Le Tour de Yorkshire - Stage 1

Fraser martin | Thursday 4th May, 2017

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Le Tour De Yorkshire. 

When I reflect on the Tour De Yorkshire, I can only describe my overall experience as mega, incredible or insane. 

As one of my main targets for the year, I had set TDY as a personal goal and wanted to get selected for the team. Apart from “The Tour of Britain,” TDY is the biggest UK stage race which a UCI continental team can enter so to be picked was a big deal for me and provided me with an opportunity which could not be missed. 

Stage Overview. 

Stage One started in Bridlington and finished 174km away in Scarborough. It was not a direct route and included 3 categorised climbs – incorporating Cote du Robin Hood’s Bay which was a deciding feature in the 2016 edition. 

The breakaway escaped after 20km of frantic riding and held a gap of around 3 minutes for most of the day. The gap held steady and, surprisingly, the hills were controlled and ridden tempo. The real racing kicked off on the descent into Whitby and by Robin Hood’s Bay when the World Tour guys started to test their legs. The stage finished with Groenwegen of Lotto Jumbo taking the win and Enrique Sanz, Raleigh GAC, finishing 10th. 

The racing was unlike anything I have ever experienced. The neutral zone was controlled with riders jostling for position eager for the breakaway. Following the sign signalling kilometre zero, persistent attacks from the peloton lasted for around 20km until a group finally got away. When the World Tour teams were happy with the group, there were signals from the front indicating it was away and the race speed slowed dramatically – it was reminiscent of a steady café ride! I even had time for a “comfort break” along with around 2/3rds of the bunch! I knew however that later on, the race pace was going to change. 

Prior to the race start, I was full of excitement and nerves. I had been given a job to do by DS, Cherie Pridham which was to help Sanz and Mora where possible with bottles, food, clothing etc. I felt like a domestique who did not ride on the front! I carried out my role weaving in and out of the bunch returning to the car for bottles and depositing clothing on a number of occasions.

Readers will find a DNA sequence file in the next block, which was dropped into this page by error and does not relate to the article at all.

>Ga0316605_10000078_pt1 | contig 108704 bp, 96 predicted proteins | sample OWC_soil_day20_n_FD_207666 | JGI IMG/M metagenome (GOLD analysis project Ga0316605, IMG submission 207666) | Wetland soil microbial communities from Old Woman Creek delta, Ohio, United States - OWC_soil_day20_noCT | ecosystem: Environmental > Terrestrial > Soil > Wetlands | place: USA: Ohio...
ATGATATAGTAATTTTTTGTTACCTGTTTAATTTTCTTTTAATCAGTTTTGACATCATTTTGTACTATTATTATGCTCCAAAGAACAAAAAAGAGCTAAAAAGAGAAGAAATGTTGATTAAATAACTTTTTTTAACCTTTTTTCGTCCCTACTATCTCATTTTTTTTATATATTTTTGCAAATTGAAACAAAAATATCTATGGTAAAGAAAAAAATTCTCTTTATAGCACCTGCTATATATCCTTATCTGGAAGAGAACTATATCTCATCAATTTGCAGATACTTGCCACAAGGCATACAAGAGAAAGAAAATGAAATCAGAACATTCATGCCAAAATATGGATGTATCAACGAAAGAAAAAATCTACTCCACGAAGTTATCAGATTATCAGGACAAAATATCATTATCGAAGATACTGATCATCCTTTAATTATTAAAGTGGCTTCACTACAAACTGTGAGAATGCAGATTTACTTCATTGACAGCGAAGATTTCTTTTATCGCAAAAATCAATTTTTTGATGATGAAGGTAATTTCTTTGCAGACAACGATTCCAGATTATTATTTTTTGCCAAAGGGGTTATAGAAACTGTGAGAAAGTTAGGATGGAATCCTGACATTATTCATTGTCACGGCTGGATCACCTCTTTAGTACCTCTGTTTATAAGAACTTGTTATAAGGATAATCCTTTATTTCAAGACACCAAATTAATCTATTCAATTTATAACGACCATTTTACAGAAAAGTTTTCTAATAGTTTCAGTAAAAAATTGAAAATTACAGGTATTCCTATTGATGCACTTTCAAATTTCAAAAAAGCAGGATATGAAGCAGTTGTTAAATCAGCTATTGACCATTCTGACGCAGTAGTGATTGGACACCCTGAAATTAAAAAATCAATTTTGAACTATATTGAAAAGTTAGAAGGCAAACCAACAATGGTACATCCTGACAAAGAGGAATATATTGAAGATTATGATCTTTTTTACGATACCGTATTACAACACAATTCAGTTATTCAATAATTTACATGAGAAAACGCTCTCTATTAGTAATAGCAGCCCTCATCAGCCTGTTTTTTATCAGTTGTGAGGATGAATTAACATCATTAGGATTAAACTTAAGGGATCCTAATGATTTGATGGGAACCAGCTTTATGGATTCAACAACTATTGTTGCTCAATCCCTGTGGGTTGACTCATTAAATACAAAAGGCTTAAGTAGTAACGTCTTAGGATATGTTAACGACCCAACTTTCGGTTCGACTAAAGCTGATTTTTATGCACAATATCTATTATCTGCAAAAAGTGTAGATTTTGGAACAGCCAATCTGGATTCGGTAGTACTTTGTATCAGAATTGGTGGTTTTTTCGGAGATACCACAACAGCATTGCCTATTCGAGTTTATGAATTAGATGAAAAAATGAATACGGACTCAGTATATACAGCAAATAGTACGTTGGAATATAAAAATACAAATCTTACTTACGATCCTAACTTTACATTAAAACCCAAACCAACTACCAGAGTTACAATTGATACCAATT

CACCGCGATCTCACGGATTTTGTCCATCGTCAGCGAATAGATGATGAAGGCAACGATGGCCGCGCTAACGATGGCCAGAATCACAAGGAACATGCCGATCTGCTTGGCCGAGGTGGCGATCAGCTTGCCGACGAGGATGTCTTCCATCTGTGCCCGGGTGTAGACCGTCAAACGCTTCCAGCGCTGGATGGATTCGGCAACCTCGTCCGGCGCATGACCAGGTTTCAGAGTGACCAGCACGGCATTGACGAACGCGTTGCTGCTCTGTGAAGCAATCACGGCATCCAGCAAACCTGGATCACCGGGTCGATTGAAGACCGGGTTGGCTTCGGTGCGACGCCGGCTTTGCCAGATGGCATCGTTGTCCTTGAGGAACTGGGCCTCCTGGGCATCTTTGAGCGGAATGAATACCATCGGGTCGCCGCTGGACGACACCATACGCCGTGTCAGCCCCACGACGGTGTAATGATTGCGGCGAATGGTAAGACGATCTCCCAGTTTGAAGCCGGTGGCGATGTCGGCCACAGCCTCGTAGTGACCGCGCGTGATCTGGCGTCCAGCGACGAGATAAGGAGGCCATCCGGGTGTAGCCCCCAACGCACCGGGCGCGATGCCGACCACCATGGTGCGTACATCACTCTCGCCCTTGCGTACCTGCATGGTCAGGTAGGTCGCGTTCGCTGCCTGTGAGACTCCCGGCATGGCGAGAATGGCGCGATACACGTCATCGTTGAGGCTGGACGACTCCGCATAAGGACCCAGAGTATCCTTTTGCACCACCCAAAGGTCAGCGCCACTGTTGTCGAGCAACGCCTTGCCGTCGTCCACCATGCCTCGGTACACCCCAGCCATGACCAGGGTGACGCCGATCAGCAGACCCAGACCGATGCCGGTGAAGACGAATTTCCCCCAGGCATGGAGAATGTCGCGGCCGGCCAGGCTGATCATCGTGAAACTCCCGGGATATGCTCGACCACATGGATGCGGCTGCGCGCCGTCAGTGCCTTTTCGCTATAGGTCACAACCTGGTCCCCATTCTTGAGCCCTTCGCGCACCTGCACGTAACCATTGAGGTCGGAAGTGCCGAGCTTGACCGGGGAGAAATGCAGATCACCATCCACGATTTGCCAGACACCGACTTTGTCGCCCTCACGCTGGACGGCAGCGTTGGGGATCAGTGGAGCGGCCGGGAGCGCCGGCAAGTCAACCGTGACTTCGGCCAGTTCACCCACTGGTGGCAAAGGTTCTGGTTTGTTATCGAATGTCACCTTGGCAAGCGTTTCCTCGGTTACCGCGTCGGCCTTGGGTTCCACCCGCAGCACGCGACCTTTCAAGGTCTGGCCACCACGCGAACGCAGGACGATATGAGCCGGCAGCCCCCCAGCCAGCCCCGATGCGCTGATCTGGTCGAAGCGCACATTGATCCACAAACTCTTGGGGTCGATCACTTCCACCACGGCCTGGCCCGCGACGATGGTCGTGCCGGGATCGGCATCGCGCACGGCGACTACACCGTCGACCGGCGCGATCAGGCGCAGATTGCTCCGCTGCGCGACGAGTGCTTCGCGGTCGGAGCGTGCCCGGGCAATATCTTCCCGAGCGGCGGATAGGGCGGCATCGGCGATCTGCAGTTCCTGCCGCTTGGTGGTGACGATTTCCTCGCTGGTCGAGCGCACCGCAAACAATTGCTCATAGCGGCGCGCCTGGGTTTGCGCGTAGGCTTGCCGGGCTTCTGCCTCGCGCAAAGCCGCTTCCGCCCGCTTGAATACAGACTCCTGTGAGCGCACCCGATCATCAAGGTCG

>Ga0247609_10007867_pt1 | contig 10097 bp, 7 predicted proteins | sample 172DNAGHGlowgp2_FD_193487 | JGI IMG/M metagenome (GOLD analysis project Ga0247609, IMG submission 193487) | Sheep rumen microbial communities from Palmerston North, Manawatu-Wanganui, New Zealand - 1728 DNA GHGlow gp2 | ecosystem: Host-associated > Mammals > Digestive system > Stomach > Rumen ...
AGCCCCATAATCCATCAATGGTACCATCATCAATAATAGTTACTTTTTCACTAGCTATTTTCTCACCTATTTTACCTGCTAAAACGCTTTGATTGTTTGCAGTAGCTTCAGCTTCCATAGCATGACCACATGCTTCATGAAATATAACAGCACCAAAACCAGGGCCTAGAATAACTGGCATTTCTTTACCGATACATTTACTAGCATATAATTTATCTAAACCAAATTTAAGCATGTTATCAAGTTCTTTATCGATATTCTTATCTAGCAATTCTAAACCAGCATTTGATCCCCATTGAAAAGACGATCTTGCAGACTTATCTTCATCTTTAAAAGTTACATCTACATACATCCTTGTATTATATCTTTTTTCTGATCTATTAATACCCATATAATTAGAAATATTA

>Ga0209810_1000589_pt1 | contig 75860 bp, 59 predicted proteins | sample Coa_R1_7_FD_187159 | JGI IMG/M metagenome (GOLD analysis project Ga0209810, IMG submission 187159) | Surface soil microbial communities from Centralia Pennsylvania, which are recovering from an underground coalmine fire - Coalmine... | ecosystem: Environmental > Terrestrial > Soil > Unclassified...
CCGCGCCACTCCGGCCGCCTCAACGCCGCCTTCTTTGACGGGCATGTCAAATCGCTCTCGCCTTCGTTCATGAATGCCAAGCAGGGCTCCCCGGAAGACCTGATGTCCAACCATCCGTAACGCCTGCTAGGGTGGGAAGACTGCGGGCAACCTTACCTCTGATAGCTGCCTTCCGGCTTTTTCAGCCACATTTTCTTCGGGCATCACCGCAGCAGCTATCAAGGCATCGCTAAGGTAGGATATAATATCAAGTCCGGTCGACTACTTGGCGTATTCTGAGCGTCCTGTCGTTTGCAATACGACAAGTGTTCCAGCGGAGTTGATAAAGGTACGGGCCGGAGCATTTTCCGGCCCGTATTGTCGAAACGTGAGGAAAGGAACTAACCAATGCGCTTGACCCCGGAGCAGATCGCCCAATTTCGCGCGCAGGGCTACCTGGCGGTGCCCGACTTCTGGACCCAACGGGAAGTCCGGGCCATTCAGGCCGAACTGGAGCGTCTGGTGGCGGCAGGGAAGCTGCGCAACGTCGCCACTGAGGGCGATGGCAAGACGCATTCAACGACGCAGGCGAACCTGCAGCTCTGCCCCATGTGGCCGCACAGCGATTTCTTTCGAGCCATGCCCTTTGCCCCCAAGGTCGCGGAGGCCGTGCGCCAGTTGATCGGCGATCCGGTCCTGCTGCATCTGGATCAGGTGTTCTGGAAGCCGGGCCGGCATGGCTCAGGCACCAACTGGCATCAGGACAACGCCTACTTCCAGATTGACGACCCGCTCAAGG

As we raced through Whitby heading towards Robin Hood’s Bay, it was at that point I began to feel the bite in my legs and when we got to the climb, my day was done. I tried hard to rejoin the race on the descent working with a rider from Cofidis and One Pro Cycling. We came very close but we didn’t have the firepower to make up the gap and began the cruise home to Scarborough where the finishing line awaited. 

As I crossed the line, I had just completed my first race at this level and tasted my first experience of crowds of such magnitude. It’s hugely addictive. 

Learning points 

During Stage 1, I learned a lot about myself and about the next level of racing. It is very different to what I am used to, there is a large amount of respect within the peloton because everybody on the start line had a job to do and the riders acknowledge each other’s work. I also found that positioning within the bunch is crucial within these race’s which was my issue on the final climb of the day. I understand more about how a race convoy works now having had plenty of opportunities to go back to the team car for bottles and clothing. 

At the end of Stage 1, I was high on morale, tired but ecstatic for the next stage. I couldn’t wait for some rest and recovery and to get to the start line, the following day

Stage 2 & 3 will be uploaded shortly, keep an eye out for them! 


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